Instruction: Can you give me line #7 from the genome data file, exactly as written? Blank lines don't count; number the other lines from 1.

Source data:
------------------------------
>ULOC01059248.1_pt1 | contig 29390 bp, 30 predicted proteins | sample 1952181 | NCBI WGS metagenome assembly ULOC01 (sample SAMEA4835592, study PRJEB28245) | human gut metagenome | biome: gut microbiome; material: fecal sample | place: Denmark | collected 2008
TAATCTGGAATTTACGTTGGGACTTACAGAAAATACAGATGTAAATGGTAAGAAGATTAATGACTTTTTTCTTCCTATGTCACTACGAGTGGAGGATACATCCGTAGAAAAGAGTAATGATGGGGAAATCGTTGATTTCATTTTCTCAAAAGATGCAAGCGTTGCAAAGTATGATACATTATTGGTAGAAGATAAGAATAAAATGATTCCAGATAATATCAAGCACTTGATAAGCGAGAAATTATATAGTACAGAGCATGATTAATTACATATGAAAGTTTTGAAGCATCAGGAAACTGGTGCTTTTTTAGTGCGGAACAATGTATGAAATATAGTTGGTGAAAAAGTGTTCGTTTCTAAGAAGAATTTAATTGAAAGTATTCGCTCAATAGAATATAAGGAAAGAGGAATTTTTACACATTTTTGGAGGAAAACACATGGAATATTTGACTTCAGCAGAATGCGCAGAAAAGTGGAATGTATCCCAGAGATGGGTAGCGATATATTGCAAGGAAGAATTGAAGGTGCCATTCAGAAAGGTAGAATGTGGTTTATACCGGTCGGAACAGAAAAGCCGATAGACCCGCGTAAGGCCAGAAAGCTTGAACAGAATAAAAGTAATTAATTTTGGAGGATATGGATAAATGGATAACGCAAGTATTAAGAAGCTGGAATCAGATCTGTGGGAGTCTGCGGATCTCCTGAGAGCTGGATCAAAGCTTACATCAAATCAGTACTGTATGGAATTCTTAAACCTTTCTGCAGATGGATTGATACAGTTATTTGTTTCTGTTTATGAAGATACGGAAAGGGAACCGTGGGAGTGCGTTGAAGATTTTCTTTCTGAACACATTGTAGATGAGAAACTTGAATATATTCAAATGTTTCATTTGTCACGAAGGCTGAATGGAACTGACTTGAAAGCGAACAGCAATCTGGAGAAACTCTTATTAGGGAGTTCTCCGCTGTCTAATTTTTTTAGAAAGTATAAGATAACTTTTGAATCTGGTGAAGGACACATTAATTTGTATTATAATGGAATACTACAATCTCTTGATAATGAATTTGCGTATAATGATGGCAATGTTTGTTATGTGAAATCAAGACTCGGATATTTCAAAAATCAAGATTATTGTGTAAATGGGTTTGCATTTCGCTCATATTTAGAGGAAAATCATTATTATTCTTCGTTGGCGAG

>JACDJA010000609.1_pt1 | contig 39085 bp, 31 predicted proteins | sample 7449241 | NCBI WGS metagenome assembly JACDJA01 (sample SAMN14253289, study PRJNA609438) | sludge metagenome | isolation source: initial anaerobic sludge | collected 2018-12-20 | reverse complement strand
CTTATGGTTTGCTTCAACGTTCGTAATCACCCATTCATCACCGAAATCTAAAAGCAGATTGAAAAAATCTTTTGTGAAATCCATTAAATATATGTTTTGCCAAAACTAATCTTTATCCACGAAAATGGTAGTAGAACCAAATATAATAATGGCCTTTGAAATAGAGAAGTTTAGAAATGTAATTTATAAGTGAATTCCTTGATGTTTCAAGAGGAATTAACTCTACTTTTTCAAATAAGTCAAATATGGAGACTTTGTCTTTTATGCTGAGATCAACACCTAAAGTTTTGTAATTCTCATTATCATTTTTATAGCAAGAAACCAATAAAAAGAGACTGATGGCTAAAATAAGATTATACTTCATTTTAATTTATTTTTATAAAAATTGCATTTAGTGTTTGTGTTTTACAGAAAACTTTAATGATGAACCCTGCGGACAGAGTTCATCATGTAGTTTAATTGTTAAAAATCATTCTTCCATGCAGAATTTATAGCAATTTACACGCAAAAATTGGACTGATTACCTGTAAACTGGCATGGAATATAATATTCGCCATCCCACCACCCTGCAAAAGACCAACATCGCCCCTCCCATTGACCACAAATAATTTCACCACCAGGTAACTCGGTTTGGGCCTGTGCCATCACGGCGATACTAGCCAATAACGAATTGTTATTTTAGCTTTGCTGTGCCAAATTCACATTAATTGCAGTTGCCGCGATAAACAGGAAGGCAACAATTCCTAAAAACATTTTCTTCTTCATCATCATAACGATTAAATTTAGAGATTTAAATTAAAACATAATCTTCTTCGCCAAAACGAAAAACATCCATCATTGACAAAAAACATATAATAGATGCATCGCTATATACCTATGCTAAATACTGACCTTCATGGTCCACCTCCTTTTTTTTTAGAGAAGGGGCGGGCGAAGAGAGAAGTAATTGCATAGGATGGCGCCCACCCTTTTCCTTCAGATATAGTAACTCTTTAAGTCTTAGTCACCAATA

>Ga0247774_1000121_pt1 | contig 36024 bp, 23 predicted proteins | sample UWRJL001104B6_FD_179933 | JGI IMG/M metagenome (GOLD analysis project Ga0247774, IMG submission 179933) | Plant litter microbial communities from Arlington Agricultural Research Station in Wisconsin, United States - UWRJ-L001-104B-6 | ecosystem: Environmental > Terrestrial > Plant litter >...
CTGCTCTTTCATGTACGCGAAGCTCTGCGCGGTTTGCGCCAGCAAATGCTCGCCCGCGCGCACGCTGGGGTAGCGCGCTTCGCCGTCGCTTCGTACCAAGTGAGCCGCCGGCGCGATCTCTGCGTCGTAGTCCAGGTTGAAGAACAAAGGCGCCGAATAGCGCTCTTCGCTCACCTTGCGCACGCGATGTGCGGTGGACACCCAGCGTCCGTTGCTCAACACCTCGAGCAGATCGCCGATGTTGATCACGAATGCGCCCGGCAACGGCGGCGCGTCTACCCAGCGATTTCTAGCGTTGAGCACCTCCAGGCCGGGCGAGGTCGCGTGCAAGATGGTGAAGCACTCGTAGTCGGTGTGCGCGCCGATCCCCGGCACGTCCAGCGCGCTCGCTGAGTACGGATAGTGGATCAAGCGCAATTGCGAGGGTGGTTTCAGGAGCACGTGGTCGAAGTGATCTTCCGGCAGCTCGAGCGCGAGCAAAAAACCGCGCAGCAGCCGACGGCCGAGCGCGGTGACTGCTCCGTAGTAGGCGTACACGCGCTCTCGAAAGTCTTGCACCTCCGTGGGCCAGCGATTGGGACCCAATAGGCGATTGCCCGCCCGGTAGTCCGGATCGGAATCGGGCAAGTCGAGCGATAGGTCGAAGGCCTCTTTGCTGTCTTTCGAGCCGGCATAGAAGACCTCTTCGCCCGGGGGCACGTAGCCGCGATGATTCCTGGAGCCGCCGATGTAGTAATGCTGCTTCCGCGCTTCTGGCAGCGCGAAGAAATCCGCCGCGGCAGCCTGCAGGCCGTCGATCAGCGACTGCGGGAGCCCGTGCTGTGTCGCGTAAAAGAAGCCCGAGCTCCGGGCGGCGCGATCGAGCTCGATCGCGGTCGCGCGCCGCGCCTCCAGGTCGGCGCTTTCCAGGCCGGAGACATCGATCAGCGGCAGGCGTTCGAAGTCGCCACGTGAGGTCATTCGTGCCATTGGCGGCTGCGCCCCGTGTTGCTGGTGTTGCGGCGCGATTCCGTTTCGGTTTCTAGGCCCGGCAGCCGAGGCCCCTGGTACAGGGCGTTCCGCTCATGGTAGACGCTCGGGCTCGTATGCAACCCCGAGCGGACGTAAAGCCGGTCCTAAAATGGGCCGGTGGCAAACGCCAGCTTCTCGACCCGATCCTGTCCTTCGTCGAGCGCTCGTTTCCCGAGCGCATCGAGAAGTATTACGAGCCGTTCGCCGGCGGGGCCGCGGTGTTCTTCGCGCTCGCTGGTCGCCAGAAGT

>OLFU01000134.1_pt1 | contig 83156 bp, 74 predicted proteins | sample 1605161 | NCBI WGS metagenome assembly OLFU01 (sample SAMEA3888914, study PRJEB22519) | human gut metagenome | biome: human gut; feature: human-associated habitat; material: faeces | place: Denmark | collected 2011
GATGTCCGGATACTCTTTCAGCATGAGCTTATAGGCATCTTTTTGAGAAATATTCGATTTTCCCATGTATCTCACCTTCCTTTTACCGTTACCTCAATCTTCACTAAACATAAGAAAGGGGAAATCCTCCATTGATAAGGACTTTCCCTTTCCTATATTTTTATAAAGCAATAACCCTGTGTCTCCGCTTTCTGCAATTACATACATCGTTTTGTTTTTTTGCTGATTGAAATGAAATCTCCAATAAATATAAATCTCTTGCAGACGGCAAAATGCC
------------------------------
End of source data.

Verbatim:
>OLFU01000134.1_pt1 | contig 83156 bp, 74 predicted proteins | sample 1605161 | NCBI WGS metagenome assembly OLFU01 (sample SAMEA3888914, study PRJEB22519) | human gut metagenome | biome: human gut; feature: human-associated habitat; material: faeces | place: Denmark | collected 2011